In April 2017, median gross weekly earnings for full-time employees in the UK were £550, up 2.2% from £539 in 2016.
The 2.2% growth seen this year is the joint highest since the economic downturn in 2008 (matching that seen in 2013 and 2016). Similarly the median gross weekly earnings for part-time employees also increased, from £177 in 2016 to £182 in 2017 (2.9%).
Adjusted for inflation, full-time workers’ weekly earnings decreased by 0.4% compared with 2016. This is the first time since 2014 that there has been a fall in this measure and reflects a higher level of inflation in April 2017 (2.6%) compared with recent years, for example, in April 2016 inflation was 0.7%.
Earnings (not adjusted for inflation) in 2017 rose by more among the lowest paid workers. Earnings at the tenth percentile for full-time workers rose by 3.5% compared with 2016 and the percentage of full-time workers earning less than two-thirds of median hourly earnings has fallen from 19.4% in 2016 to 18.4%.
In April 2017, the gender pay gap based on median hourly earnings for full-time employees decreased to 9.1%, from 9.4% in 2016. This is the lowest since the survey began in 1997.
Median weekly earnings for full-time employees in the private sector were £532 (up 2.8% on 2016) compared with £599 (up 0.9%) for the public sector. While private sector median earnings were down to around 85% of public sector earnings between 2010 and 2015, the proportion has risen in 2016 and 2017 to 89% this year.
Median weekly earnings for full-time workers are highest in London (£692) and lowest in Wales, North East, Northern Ireland, Yorkshire and The Humber, and East Midlands (all approximately £500). In 2017, the median rate grew most in East Midlands (3.4%) and least in Yorkshire and The Humber (0.8%).Nôl i'r tabl cynnwys
“Median earnings for full-time employees in the UK were £550 in April 2017. This year saw the joint highest rise since the economic downturn in 2008, in cash terms. However, higher inflation meant real earnings were down overall on the year for the first time since 2014. This wasn’t the case for everyone, though – the lowest paid 10% of workers and those in some regions like the East Midlands still saw real increases while other areas saw decreases.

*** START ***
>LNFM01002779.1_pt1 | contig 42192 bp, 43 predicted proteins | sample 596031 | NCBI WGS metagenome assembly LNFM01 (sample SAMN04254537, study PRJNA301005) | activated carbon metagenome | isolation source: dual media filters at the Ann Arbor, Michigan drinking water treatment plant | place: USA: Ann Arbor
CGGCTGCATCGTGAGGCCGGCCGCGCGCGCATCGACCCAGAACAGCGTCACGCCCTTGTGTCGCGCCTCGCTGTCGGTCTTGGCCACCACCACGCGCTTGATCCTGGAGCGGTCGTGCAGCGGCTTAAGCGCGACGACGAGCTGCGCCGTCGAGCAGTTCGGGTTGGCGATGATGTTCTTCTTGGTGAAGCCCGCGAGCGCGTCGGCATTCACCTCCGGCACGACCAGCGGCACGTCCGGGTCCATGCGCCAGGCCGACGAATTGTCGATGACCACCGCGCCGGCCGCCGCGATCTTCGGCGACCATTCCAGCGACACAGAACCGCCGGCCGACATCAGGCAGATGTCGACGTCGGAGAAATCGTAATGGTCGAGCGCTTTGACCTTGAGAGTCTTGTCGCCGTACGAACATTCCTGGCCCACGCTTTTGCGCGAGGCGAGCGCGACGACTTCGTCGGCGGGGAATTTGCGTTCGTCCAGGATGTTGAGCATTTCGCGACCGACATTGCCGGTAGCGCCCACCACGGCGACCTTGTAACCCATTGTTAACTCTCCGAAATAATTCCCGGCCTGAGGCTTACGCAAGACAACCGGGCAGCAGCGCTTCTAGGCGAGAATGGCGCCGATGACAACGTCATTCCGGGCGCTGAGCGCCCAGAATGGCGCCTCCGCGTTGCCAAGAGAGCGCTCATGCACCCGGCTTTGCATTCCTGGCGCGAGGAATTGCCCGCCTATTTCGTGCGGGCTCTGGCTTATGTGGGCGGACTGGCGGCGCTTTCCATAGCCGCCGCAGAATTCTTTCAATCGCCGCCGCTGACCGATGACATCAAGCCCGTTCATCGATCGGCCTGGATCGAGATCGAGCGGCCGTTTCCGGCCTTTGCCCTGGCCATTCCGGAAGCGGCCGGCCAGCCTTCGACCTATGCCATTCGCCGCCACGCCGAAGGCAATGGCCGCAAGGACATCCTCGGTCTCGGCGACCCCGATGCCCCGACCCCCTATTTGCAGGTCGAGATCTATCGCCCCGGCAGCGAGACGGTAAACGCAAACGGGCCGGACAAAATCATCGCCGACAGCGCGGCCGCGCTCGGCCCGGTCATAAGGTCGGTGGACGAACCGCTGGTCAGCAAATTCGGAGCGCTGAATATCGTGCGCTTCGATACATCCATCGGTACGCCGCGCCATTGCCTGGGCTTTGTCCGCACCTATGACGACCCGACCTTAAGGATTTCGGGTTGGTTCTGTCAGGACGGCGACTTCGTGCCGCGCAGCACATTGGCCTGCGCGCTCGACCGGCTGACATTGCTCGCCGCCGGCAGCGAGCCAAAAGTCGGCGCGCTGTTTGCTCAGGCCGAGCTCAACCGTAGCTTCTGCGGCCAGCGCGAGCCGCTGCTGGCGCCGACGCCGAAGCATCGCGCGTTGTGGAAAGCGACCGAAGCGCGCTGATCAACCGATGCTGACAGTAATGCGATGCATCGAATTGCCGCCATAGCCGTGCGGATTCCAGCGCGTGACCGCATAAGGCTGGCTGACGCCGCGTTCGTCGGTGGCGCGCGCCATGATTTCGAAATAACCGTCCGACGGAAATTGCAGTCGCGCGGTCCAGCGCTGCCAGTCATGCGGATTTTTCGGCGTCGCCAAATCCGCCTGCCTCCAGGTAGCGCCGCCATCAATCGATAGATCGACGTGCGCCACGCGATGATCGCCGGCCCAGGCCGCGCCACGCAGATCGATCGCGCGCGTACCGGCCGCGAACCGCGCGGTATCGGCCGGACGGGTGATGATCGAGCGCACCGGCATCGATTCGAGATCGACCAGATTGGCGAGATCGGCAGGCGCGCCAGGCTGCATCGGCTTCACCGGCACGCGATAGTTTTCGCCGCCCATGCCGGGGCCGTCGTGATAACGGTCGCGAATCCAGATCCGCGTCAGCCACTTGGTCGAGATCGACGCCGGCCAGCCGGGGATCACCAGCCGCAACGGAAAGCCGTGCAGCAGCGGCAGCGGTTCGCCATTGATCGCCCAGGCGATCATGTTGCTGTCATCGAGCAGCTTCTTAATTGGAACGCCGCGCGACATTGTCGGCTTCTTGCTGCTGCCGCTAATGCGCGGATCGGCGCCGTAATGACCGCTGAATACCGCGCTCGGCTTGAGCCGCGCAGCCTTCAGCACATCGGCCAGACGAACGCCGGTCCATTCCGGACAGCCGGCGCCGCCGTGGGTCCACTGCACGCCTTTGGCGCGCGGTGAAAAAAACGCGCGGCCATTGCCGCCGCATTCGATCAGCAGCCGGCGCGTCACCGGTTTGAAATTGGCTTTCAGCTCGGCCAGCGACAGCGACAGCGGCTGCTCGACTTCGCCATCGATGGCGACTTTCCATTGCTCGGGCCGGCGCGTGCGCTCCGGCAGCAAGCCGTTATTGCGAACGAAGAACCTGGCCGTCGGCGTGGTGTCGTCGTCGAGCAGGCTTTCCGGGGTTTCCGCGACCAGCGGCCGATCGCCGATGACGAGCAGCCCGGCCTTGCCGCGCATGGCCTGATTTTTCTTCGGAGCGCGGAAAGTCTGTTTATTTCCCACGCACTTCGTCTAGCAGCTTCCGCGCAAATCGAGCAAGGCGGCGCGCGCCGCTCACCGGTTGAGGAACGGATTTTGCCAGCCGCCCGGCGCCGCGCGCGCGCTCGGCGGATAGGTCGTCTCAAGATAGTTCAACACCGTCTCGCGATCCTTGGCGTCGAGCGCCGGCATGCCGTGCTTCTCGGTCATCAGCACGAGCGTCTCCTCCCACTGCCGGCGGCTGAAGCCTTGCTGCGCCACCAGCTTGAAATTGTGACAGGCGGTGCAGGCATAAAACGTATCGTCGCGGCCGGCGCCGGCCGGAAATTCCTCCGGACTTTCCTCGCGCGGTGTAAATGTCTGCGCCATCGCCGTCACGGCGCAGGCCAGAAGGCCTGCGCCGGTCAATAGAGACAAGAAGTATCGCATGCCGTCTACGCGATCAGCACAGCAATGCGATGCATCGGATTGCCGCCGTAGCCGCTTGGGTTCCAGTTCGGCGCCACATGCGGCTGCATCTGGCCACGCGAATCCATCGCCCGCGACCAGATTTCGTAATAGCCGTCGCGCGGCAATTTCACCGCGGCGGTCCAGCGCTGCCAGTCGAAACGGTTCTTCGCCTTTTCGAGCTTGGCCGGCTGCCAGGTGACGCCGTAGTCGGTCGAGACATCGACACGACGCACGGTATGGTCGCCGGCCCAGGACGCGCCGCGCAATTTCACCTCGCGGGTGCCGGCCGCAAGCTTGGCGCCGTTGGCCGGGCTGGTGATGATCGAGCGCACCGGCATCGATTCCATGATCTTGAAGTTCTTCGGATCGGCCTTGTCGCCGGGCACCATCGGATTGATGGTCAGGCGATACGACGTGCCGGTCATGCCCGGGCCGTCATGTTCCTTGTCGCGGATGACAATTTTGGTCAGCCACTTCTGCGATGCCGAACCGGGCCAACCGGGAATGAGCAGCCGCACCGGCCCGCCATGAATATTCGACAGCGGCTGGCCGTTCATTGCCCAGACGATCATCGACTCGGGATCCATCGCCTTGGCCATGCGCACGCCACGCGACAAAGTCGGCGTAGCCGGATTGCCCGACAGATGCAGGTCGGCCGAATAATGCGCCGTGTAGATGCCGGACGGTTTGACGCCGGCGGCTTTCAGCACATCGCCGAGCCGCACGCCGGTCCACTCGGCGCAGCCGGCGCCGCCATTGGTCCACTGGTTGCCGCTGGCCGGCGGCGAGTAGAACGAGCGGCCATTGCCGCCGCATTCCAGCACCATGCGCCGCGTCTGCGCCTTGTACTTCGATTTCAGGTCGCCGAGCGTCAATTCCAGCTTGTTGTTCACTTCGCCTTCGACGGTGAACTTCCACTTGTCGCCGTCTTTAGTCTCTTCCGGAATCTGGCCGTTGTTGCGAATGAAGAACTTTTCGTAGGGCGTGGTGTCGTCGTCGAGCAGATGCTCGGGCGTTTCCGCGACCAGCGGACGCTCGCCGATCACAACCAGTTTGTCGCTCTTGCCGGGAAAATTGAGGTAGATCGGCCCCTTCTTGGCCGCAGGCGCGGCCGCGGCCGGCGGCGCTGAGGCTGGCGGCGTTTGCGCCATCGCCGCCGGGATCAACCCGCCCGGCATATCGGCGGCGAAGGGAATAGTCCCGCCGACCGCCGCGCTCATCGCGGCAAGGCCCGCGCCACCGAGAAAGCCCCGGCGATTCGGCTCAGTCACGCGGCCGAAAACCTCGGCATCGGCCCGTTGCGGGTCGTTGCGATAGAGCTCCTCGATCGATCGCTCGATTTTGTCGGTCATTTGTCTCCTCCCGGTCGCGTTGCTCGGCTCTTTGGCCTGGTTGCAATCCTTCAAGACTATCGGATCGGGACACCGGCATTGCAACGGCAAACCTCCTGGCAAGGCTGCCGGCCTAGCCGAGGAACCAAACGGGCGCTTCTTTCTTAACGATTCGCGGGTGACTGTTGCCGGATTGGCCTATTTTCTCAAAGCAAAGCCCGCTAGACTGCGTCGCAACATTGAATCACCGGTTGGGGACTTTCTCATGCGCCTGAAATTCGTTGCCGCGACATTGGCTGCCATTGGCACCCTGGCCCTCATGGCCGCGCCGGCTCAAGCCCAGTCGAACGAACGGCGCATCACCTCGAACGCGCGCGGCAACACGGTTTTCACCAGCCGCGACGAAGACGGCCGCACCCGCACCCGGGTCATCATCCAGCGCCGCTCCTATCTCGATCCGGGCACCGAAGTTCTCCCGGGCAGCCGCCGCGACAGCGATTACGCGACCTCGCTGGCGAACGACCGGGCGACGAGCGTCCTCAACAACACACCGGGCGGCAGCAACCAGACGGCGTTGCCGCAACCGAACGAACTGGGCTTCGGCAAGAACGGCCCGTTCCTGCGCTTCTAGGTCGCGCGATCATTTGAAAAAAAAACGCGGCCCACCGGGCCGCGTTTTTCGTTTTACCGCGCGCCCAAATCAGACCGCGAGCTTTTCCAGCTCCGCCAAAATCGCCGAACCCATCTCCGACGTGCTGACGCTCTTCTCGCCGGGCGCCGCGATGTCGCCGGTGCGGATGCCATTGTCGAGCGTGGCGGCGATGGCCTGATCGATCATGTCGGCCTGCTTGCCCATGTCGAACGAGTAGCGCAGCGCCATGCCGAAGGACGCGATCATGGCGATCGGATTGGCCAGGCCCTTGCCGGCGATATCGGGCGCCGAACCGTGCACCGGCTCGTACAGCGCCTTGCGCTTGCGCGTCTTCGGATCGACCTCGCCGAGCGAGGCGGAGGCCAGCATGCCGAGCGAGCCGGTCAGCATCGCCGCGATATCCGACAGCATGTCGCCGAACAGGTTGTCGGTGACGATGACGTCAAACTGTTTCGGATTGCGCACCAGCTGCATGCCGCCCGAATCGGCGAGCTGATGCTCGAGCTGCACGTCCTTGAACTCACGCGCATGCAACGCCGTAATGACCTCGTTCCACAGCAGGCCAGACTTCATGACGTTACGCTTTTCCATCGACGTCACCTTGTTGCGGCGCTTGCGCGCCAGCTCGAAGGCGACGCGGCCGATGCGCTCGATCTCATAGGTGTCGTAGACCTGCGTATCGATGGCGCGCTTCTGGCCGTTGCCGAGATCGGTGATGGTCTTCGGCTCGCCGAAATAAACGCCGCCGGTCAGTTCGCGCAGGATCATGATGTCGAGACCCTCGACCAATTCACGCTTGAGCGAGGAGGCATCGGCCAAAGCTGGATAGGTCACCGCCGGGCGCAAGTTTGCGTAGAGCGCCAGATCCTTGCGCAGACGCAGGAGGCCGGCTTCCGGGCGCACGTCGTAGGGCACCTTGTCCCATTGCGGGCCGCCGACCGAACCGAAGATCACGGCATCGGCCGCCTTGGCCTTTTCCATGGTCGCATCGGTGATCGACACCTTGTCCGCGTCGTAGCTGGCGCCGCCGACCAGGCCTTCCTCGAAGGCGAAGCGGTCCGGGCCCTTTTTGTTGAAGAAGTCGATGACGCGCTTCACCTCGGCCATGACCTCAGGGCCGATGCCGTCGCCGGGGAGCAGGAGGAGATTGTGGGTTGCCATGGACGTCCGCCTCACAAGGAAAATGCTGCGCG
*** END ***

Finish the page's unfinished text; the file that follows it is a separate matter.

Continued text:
“The gender pay gap fell to 9.1% among full-timers, the lowest since the present survey began in 1997.”
Roger Smith, Office for National Statistics Earnings BranchNôl i'r tabl cynnwys
This bulletin presents analyses from the Annual Survey of Hours and Earnings (ASHE), which is the most detailed and comprehensive source of earnings information in the UK. ASHE is based on a 1% sample of employee jobs, drawn from HM Revenue and Customs Pay As You Earn (PAYE) records. Throughout this bulletin, the terms jobs and employees are used interchangeably.
Our headline measure of earnings from ASHE is median weekly earnings for full-time employees. This measure is the main focus of this release, but discussion of hourly earnings and earnings for part-time employees is also included for comparison. Figures are presented in terms of gross pay (that is, before tax, National Insurance and other deductions) in current prices, unless otherwise stated.
This bulletin contains provisional estimates from the 2017 survey. The 2016 estimates have been subject to small revisions since the provisional publication on 26 October 2016. The full suite of datasets from the 2017 ASHE and from all previous years back to 1997 is available on our website.
The figures in ASHE relate to the reference date of 26 April 2017 and thus capture the early effects of the changes to the National Living Wage (£7.50) for employees aged 25 and over on 1 April 2017, as well as the changes to the National Minimum Wage of other age groups (£7.05 for those aged 21 to 24, £5.60 for those aged 18 to 20, £4.05 for those aged under 18 and £3.50 for apprentices aged under 19 or in the first year of their apprenticeship), which also occurred on the same date. For more information about those paid below the National Minimum Wage or National Living Wage see the low pay datasets.